by CalWatchdog Staff | March 15, 2013 9:41 am
March 15, 2013
By Katy Grimes
A group of employers and taxpayers have sent a letter to Gov. Jerry Brown asking that he halt cap and trade “and policies to achieve greenhouse gas emission reductions.” Cap and trade is the state’s fledgling system of trading carbon credits to reduce greenhouse gases under AB 32, the Global Warming Solutions Act of 2006.
The AB 32 Implementation Group is a coalition of employers and taxpayer groups forced into compliance with AB 32. But their plea has been ignored by the California Air Resources Board and its director, Mary Nichols, over concerns that AB 32 implementation could bankrupt businesses and harm the state’s own finances.
The group now is asking Brown and CARB to make state policy more cost-effective, better administered and responsive to public concerns. Under AB 32, the governor has the authority to suspend the legislation’s implementation for one year.
But if you read between the lines of the carefully worded letter, it is clear that these employers and taxpayer organizations really fear that CARB has no idea what it is doing as it forges ahead with cap and trade in the brave new world of curbing global warming emissions.
The letter reads:
“The AB 32 Implementation Group would like to highlight that over the past five years, and in particular in the last year, business and industry have submitted numerous public comments on the overall policy aspects of linking with other jurisdictions and on the details of the program to link Quebec in particular, yet we do not see any movement to make linking more cost-effective and more administratively effective (see industry comments on holding limits for example). It is imperative that CARB come down from its ‘full speed ahead’ vision and move to make the reasonable, rational changes to make the linking regulation more cost-effective and more administratively workable.”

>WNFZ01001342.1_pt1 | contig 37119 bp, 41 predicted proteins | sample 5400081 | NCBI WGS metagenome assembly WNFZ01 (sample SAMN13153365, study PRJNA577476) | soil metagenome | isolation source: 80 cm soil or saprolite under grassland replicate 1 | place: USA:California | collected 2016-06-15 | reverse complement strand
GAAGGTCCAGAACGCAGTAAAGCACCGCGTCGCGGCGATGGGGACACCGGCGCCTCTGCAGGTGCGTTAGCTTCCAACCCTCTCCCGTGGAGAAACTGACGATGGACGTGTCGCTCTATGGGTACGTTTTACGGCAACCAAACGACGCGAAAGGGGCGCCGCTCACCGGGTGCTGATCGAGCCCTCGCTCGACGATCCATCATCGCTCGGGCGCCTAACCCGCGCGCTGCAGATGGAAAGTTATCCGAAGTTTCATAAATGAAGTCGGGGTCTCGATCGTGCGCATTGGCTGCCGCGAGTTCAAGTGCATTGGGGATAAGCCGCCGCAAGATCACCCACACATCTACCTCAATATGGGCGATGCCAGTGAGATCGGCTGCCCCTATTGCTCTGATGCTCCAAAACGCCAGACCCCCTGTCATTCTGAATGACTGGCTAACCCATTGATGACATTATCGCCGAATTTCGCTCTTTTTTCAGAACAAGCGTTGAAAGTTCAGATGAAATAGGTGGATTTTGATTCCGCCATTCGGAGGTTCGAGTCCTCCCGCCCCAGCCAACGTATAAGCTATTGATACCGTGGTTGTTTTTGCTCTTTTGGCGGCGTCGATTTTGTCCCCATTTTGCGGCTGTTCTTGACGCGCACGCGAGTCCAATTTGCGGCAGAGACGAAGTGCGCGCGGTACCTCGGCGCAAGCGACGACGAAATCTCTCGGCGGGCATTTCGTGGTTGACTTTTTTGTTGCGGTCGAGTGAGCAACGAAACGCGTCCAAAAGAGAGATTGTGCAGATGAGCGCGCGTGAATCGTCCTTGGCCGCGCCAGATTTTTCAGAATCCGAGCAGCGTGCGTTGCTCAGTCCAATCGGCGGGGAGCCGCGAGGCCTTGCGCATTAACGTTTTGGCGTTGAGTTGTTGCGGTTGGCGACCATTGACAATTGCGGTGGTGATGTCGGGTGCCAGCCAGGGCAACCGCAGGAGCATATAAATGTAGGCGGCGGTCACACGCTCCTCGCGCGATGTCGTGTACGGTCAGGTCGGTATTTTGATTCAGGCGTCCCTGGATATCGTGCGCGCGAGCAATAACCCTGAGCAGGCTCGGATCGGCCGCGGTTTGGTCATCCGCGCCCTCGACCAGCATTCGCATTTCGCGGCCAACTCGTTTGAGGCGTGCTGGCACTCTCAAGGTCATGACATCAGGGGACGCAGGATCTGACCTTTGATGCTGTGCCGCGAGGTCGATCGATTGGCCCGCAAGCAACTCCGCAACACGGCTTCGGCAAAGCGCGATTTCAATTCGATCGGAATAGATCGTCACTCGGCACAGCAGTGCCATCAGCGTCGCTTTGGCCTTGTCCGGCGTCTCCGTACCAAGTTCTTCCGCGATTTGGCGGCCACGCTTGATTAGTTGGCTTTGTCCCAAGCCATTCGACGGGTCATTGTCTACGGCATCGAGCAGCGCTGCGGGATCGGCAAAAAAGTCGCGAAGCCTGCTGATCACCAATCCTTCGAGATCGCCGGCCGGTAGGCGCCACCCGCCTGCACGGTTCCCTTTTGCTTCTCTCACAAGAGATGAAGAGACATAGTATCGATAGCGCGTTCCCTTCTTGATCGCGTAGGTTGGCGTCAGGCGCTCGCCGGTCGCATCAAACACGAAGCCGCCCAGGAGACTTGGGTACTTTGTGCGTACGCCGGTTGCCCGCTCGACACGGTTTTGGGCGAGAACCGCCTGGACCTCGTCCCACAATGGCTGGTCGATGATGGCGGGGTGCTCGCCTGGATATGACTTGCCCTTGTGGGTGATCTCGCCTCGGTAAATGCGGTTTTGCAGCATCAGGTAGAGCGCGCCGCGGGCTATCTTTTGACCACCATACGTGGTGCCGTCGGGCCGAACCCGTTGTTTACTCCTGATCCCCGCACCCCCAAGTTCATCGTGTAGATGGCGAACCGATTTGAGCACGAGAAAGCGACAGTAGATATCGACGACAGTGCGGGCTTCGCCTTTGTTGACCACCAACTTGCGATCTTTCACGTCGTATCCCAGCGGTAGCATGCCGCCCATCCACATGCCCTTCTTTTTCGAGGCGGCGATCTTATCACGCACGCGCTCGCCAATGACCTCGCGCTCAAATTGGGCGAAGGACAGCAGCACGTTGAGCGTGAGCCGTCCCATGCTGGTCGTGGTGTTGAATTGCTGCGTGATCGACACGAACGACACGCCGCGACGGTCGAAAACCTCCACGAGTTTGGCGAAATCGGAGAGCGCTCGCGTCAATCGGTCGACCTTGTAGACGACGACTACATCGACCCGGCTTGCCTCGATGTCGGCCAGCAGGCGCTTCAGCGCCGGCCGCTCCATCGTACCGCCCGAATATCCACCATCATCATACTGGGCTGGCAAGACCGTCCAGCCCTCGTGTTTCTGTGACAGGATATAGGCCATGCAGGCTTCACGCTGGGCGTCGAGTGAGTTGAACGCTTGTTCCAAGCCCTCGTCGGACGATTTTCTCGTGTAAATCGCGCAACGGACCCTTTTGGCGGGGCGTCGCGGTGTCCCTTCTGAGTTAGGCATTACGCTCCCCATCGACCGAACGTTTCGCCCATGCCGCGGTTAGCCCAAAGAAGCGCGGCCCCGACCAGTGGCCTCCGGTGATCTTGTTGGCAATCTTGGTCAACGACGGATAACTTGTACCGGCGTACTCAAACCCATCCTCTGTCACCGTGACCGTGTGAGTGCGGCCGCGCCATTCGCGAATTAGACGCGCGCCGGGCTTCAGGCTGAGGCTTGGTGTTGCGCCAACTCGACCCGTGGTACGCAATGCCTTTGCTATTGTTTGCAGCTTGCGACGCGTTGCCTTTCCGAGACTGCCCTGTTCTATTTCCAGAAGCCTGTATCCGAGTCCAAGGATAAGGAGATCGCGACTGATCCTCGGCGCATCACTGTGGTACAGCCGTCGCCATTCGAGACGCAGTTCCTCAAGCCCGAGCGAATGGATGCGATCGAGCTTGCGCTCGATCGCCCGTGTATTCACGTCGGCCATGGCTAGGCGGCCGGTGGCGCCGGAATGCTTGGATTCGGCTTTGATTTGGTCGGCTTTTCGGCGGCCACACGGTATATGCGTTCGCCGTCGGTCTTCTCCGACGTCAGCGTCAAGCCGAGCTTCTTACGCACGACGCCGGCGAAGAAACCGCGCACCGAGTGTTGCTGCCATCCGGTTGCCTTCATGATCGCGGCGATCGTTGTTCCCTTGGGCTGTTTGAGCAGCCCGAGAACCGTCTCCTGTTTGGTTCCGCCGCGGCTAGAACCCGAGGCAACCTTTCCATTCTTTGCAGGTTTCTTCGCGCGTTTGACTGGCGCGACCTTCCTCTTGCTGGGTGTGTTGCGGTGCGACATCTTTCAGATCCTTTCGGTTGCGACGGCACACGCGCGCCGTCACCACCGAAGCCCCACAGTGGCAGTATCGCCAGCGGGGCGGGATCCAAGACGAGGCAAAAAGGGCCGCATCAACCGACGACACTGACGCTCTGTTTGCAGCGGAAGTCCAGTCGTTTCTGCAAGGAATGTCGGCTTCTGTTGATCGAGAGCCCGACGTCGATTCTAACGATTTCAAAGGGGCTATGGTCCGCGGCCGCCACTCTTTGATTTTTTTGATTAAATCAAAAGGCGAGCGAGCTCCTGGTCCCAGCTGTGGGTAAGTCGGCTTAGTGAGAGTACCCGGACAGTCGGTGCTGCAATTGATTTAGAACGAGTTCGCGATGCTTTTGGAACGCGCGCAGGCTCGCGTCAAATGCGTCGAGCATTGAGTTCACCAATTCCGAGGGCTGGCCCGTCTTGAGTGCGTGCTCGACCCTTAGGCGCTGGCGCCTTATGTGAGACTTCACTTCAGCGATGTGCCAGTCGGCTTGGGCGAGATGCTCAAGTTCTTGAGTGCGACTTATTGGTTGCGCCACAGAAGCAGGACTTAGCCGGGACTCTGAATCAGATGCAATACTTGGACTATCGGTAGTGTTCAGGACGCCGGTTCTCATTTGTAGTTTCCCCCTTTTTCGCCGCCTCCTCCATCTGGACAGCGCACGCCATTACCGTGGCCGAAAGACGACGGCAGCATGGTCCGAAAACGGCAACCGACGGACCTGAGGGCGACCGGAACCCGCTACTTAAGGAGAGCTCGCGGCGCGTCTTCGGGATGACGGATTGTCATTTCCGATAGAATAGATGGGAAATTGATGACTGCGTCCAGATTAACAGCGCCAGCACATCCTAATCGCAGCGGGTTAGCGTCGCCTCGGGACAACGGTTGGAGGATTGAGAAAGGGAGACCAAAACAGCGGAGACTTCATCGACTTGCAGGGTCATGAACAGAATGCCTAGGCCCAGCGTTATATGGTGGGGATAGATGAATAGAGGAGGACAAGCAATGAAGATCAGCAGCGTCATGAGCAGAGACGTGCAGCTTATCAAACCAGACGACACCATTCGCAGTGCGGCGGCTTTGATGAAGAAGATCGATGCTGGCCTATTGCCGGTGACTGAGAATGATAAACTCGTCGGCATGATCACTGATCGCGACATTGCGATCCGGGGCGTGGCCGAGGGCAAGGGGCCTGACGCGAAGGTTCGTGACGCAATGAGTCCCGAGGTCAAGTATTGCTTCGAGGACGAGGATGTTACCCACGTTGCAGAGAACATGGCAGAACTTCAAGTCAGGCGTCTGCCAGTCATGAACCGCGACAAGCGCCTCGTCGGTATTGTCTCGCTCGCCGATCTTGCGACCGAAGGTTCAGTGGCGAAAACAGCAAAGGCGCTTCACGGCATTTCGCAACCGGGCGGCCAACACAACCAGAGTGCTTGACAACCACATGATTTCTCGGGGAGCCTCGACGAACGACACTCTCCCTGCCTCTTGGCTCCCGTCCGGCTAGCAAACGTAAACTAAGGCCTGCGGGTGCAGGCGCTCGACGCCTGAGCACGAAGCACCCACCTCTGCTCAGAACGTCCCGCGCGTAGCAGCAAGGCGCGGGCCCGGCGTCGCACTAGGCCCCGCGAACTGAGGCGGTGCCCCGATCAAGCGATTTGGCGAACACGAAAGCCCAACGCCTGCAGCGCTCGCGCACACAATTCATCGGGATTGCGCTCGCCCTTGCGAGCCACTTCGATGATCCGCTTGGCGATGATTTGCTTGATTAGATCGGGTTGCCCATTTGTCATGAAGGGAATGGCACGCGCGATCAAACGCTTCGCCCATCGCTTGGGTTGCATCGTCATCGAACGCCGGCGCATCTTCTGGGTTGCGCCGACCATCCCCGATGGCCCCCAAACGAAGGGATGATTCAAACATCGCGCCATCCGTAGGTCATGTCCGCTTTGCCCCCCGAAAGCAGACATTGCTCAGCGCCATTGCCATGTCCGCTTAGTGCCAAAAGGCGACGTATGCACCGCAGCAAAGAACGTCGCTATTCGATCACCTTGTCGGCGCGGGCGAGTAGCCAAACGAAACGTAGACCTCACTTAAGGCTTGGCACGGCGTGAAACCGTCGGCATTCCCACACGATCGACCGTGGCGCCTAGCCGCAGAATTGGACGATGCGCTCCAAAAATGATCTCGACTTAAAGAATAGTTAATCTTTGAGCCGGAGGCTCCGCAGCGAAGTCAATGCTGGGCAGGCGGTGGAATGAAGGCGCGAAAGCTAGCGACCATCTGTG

That makes sense. Especially since the AB 32 Implementation Group consistently says, “We support climate change policy for California that is coordinated with other western states and ultimately the federal government.”
Numerous studies have shown that California’s cap-and-trade auctions will lead to significantly higher energy costs. California already suffers under high energy costs — piling on even higher costs likely will spur more businesses to leave state.
As the letter hints, an oddity of cap and trade is that Nichols and CARB have fixated on linking with Quebec, the Canadian province.
The letter pointed out: “Linkage with Quebec without first assuring that the market functions properly and that market manipulation protections actually work poses new and unnecessary risks and complications.” No other Canadian province or American state is involved.
The AB 32 Implementation Group explained California’s cap-and-trade program is six times as large as Quebec’s, but Quebec’s carbon price is more than twice as high as California’s. According to the letter, “Linking with Quebec will only make the cost of offsets higher as Quebec industry will have twice the incentive to go after the limited number of offsets, thereby increasing the cost of offsets.”
But AB 32 unequivocally instructs CARB to implement AB 32 in the most cost-effective, technologically feasible manner.
CARB has withheld some of the carbon emission allowances, thereby forcing California businesses to compete for carbon allowances in a global market.
This proved what many have been saying all along about AB 32 and Nichols: She wants to play in an international arena, and AB 32 implementation gets her there.
It also goes a long way in explaining why CARB registered its new corporation, Western Climate Initiative Inc., in Delaware, not California, as I was the first to report here on CalWatchdog.com. Doing so exempts CARB from closer scrutiny back home in the sun.
Meanwhile, California businesses are pleading for relief from the governor.
Source URL: https://calwatchdog.com/2013/03/15/employers-and-taxpayers-ask-gov-brown-to-halt-cap-and-trade/
Copyright ©2020 CalWatchdog.com unless otherwise noted.